Americans with Disabilities Act (ADA)
Barriers to employment, transportation, public accommodations, public services, and telecommunications have imposed staggering economic and social costs on American society and have undermined our well-intentioned efforts to educate, rehabilitate, and employ individuals with disabilities. By breaking down these barriers, the Americans with Disabilities Act (ADA) will enable society to benefit from the skills and talents of individuals with disabilities, will allow us all to gain from their increased purchasing power and ability to use it, and will lead to fuller, more productive lives for all Americans.
The Americans with Disabilities Act gives civil rights protections to individuals with disabilities similar to those provided to individuals on the basis of race, color, sex, national origin, age, and religion. It guarantees equal opportunity for individuals with disabilities in public accommodations, employment, transportation, State and local government services, and telecommunications.
Fair, swift, and effective enforcement of this landmark civil rights legislation is a high priority of the Federal Government.
You can visit the ADA website at www.ada.gov.
II. What Is the Americans with Disabilities Act?
Under the Americans With Disabilities Act (the ADA), a federal law enacted in 1990, it is illegal for employers to discriminate against a person:
- who has a severe disability,
- and -
- who is qualified for his or her job, or for the job he or she is applying for,
- and -
- who is able to perform the specified duties of the job with or without "reasonable accommodations."
What is the Americans with Disabilities Amendments Act of 2008?
In 2008, Congress passed a new law, the Americans With Disabilities Amendments Act of 2008 (ADAAA). Congress believed that, over the years since the ADA became law, court decisions had created a definition of "disability" that was much more narrow than was intended under the ADA originally. The ADAAA's purpose was to clarify the meaning of "disability" so that more people would have an opportunity to present their claims of discrimination for decision.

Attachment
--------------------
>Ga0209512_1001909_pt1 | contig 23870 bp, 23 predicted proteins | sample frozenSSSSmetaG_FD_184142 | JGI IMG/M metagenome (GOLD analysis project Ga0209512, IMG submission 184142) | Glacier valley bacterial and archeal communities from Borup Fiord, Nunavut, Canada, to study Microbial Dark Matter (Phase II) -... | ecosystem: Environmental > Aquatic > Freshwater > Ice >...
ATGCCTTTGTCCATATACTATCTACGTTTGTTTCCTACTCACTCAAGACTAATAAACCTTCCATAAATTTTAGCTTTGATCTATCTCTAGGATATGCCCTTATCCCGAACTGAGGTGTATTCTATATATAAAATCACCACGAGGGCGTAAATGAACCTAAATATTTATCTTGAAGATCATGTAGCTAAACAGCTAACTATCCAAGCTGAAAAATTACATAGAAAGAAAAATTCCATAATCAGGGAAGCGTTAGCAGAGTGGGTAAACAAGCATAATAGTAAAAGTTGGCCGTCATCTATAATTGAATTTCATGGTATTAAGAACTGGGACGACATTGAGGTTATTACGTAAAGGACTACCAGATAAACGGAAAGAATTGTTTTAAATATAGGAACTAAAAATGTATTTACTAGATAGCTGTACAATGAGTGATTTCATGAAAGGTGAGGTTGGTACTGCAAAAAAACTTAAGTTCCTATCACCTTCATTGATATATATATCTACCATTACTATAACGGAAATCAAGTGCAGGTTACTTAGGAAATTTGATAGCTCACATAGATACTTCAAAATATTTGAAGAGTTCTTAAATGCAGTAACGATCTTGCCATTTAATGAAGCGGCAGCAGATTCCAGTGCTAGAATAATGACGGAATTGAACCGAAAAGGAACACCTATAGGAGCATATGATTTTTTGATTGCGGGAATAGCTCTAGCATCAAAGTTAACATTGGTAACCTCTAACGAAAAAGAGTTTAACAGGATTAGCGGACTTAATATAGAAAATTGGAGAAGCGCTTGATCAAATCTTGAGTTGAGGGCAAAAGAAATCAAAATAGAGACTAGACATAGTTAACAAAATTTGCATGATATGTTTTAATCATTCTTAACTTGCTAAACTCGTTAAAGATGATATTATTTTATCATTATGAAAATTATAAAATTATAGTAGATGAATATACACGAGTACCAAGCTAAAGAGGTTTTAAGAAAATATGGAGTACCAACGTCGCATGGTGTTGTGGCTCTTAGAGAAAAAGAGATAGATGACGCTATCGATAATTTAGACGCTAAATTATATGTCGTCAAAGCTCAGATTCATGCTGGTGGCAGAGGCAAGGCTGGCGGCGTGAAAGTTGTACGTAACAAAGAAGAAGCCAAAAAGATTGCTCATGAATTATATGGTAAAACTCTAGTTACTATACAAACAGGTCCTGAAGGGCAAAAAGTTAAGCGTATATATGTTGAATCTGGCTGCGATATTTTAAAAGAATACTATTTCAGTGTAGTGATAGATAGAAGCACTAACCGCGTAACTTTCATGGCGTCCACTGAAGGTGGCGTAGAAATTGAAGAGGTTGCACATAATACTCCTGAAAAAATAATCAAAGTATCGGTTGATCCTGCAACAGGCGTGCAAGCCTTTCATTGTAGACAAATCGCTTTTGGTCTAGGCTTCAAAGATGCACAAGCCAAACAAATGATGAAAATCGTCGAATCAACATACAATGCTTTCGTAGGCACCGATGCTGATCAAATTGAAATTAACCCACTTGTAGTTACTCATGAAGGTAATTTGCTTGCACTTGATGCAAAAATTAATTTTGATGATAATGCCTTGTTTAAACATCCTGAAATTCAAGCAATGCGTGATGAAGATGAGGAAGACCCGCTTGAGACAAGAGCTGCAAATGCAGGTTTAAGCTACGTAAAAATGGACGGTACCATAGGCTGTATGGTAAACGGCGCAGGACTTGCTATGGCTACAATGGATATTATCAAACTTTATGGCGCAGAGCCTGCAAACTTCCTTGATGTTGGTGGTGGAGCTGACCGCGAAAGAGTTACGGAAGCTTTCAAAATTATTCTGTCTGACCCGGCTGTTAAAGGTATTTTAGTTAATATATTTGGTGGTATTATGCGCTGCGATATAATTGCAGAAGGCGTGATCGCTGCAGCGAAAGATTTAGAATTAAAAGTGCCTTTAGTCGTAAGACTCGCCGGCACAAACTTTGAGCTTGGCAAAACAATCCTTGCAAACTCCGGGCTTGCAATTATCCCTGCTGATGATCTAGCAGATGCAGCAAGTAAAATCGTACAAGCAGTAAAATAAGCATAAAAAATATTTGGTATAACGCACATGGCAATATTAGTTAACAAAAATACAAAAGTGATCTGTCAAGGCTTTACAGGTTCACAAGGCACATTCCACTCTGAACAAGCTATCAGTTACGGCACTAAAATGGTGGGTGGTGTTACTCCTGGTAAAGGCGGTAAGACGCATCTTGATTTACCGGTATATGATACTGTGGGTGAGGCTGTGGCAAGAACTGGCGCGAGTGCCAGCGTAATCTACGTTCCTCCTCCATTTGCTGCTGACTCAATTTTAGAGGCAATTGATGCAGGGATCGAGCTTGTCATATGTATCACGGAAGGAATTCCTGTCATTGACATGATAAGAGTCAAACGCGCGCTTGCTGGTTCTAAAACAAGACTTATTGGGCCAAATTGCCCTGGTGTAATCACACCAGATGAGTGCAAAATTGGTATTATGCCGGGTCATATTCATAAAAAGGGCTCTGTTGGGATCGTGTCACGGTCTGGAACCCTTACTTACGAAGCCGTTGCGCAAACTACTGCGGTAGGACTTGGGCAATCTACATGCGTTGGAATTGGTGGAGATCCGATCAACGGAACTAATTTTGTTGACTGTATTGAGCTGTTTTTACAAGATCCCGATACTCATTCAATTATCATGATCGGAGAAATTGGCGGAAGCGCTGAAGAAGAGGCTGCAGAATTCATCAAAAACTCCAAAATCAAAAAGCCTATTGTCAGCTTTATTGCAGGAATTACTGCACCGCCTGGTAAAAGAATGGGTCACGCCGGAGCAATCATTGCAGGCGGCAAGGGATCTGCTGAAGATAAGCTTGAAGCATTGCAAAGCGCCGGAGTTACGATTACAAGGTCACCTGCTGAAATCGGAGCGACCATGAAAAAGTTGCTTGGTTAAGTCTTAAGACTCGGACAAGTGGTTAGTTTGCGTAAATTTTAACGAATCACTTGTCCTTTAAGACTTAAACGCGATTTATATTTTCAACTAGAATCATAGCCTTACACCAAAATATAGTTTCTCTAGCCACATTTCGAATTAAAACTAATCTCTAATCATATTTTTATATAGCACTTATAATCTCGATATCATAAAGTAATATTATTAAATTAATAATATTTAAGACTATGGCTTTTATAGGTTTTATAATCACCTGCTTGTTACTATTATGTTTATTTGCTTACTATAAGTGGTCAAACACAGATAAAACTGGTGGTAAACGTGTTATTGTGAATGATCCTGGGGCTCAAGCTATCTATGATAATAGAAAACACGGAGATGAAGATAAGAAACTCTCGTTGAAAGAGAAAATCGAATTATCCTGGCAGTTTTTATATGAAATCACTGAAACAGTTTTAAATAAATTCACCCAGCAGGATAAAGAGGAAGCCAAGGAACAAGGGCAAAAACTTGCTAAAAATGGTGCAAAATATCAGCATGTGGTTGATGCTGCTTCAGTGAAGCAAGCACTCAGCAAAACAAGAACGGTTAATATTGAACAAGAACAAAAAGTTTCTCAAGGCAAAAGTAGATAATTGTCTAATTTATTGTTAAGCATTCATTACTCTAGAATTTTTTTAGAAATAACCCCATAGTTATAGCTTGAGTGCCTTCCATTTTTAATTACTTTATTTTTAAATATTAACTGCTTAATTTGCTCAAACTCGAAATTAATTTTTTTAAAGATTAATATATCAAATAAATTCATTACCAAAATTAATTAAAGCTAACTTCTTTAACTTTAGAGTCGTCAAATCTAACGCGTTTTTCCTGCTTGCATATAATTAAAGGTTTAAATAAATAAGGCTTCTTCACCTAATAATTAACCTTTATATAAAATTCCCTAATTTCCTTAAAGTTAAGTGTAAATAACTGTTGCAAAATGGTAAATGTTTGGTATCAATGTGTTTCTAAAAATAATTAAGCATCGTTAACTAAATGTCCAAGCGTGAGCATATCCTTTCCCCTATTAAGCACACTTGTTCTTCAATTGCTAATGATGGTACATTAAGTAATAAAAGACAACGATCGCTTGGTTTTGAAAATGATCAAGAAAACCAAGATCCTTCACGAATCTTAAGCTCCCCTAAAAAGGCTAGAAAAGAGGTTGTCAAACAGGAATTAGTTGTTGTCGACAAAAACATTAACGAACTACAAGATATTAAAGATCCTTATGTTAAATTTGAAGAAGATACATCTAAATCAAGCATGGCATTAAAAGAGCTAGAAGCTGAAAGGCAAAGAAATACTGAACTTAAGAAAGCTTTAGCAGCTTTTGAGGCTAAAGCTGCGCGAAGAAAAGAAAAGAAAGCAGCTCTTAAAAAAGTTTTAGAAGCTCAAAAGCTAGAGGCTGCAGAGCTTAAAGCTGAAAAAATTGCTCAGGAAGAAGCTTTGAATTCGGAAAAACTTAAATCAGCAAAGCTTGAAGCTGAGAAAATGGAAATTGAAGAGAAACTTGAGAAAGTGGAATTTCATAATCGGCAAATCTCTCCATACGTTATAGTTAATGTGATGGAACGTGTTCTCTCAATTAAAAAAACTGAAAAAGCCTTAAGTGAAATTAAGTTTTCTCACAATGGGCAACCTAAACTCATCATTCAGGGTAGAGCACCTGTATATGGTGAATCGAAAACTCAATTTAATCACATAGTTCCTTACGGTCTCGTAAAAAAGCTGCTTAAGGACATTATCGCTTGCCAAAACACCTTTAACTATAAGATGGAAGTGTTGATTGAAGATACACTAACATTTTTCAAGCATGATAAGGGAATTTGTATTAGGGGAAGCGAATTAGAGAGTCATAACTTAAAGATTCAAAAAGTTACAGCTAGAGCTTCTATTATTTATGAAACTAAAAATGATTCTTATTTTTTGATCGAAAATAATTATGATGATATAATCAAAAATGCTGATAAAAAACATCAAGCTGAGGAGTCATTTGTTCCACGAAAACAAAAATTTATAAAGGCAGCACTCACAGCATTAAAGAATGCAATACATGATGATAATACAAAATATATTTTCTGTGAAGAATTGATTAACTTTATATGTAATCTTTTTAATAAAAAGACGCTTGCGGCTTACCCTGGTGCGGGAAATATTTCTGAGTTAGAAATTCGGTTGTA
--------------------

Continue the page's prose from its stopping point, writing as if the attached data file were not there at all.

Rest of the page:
We will cover the changes made by the ADAAA in Do I Have a “Disability” Under the ADA?
The ADA is divided into five sections, or "titles." These five titles address discrimination in the following areas:
- Title I - Employment
- Title II - Public Entities (state and local government including public transportation)
- Title III - Public Accommodations and Commercial Facilities
- Title IV - Telecommunications
- Title V - Miscellaneous Provisions
Title I of the ADA
This course focuses on Title I of the ADA: discrimination against persons with disabilities by private employers.
The ADA prohibits discrimination in all employment practices, including job application procedures, hiring, firing, advancement, compensation, training, and other terms, conditions, and privileges of employment. It applies to recruitment, advertising, tenure, layoff, leave, fringe benefits, and all other employment-related activities.
Which employers are covered by the ADA?
The ADA says that discrimination against people with disabilities is illegal if practiced by:
- private employers,
- state and local governments,
- employment agencies,
- labor organizations, and
- labor-management committees.
Under federal law, all employers with 15 or more employees must follow the ADA.
Under Connecticut law, all employers with more than 3 employees must follow these rules.
All workers are protected by the law, whether or not they are US citizens.
The United States
Equal Opportunities Commission (EEOC) enforces Title I of the ADA. The EEOC also oversees and coordinates all federal equal employment opportunity regulations, practices, and policies.
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